Relive the inspiring words of Zafar Masud as he delivers a gripping talk at the Pakistan Literature Festival London. Drawing from his upcoming book, ‘Leased Breath – Musings of an Air Crash Survivor’, Mr. Masud shares his powerful insights on resilience and leadership.
I was part of a distinguished panel on economy titled “Root causes of the economic crisis” very ably moderated by @NadirCheema.
Attached are excerpts from my remarks at the session in video and notes below:
Zafar Masud’s Remarks
- At the outset on this debate, we need to figure out the core problem. While the popular notion that ‘we’re confronted with a current account challenge’ is perhaps correct, but it’s the symptom; not the cause of our problem.
- CAD is our Achilles heel, but it is driven primarily by fiscal policy, which essentially propels consumption-led growth.
- The balance of payment crises of 2013, 2018, and 2022 were driven by higher budget deficits. The real problem is our fiscal policy and the mounting government debt.
- As the solution to all our problems in our formidable years was the “CTRL ALT DEL button”, and this is perhaps the time to press that button, and review our fiscal policy afresh.
- We need to resolve to overcome the challenges of low tax collection, rising pension bills, bailouts of loss-making State Owned Enterprises (SOEs), and untargeted subsidies.
- While the resumption of the IMF program is critical for addressing our immediate financial needs, their standard prescriptions may only address our short-term challenges.
- What we need is a radical transformation in the way the economy is structured, the way policy is formulated and implemented, and the redistribution of wealth in a more equitable manner. That is the only way forward to escape from the boom & bust cycles that have plagued our economy over the last many decades.
- We need broader reforms beyond the IMF prescriptions. We need a roadmap for enhancing wealth and prosperity for the 240 million citizens, to bring us back at par with neighbors India and Bangladesh.
- Today, the per capita GDP in Pakistan is 25% lower than in India and around 22% lower than in Bangladesh. India’s per capita GDP surpassed Pakistan in 2012 and Bangladesh overtook us in 2018. The gap has increased every single year.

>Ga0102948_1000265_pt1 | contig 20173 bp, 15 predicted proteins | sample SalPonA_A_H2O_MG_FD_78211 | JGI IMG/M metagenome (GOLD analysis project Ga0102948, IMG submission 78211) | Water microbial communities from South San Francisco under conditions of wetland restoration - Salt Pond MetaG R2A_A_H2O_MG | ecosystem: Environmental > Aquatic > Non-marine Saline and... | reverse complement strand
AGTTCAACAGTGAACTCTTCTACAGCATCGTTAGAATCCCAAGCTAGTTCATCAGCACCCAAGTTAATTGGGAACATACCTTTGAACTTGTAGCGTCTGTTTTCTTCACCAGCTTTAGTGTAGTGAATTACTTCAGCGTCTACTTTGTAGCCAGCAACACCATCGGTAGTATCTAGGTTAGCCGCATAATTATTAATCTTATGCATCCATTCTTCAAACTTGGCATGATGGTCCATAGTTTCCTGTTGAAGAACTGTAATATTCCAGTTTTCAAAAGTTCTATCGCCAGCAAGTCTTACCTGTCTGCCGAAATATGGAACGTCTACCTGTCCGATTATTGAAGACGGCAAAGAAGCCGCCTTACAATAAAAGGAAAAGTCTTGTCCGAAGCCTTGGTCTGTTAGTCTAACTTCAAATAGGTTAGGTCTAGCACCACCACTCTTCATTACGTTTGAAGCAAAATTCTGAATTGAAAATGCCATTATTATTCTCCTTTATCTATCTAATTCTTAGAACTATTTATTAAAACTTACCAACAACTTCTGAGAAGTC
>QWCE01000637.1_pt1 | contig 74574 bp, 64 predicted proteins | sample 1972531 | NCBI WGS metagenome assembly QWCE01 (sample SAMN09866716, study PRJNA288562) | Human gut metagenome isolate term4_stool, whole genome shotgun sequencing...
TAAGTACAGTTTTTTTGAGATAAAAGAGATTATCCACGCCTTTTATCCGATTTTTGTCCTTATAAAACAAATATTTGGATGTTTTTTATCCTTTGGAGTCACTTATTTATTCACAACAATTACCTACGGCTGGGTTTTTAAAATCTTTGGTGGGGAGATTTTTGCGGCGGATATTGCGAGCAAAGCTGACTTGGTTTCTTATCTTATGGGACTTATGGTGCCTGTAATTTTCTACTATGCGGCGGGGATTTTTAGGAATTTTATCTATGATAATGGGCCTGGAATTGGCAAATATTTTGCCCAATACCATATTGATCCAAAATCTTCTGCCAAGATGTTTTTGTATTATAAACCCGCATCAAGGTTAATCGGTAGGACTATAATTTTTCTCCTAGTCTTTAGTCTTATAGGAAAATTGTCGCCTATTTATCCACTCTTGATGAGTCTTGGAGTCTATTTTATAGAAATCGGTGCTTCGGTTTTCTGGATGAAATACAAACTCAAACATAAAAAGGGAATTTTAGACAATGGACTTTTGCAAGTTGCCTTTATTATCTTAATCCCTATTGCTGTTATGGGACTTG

- India faced a balance of payment crisis with less than 2 weeks of import cover in 1991 when Dr Manmohan Singh implemented his reforms agenda including signing a new IMF loan agreement. The reforms program implemented by Mr. Singh was more ambitious and forward-looking than managing the short-term crisis.
Dr. Singh’s reforms included:
- abolishing the license raj (which covered everything from the opening of business, conducting trade, ownership of land etc),
- liberalizing the trade regime (abolishing license regime, reducing import duties, WTO & free trade agreements),
- liberalizing the investment regime (tax concessions, foreign ownership rights, IT and pharma sectors prioritized for FDI),
- Crowded in private investments in public sector projects (ports, roads, telecom and energy). Commercialization of infrastructure.
- India completed their last IMF program in 1993, under the leadership of Manmohan Singh. Since then India has prospered with sustained high growth rates, no balance of payment crisis, and sustainable public debts.
Bangladesh success story:
- Bangladesh’s growth has outpaced Pakistan over the last decade, with exports growing 38% to $ 52 billion in FY22.
- Bangladesh has returned to the IMF in 2022 but between 2015 to 2020 did not take any IMF loans. The 2022 commodity super cycle has also impacted Bangladesh with the return to the IMF.
- The success of their economic policies can be attributed to the success in scale-up of investments and achieving economies of scale in the garments sector – their primary source of exports.
- Consistent policies since the 1980s and targeted incentives by the government have helped the Garments industry to modernize, scale up manufacturing base, and move towards higher value added goods.
- Social outcomes have also improved dramatically with women participation in labor force rising to 33% (compared to 22% in Pakistan).
- Population growth rate has slowed down to 1.1% (2% Pakistan).
- Average life expectancy has improved to 72 years (compared to 66 in Pakistan).
- Mobile payments and microfinance revolution of the 1990s has been another game changer. 50% of population owns a bank account, compared to only 30% in Pakistan.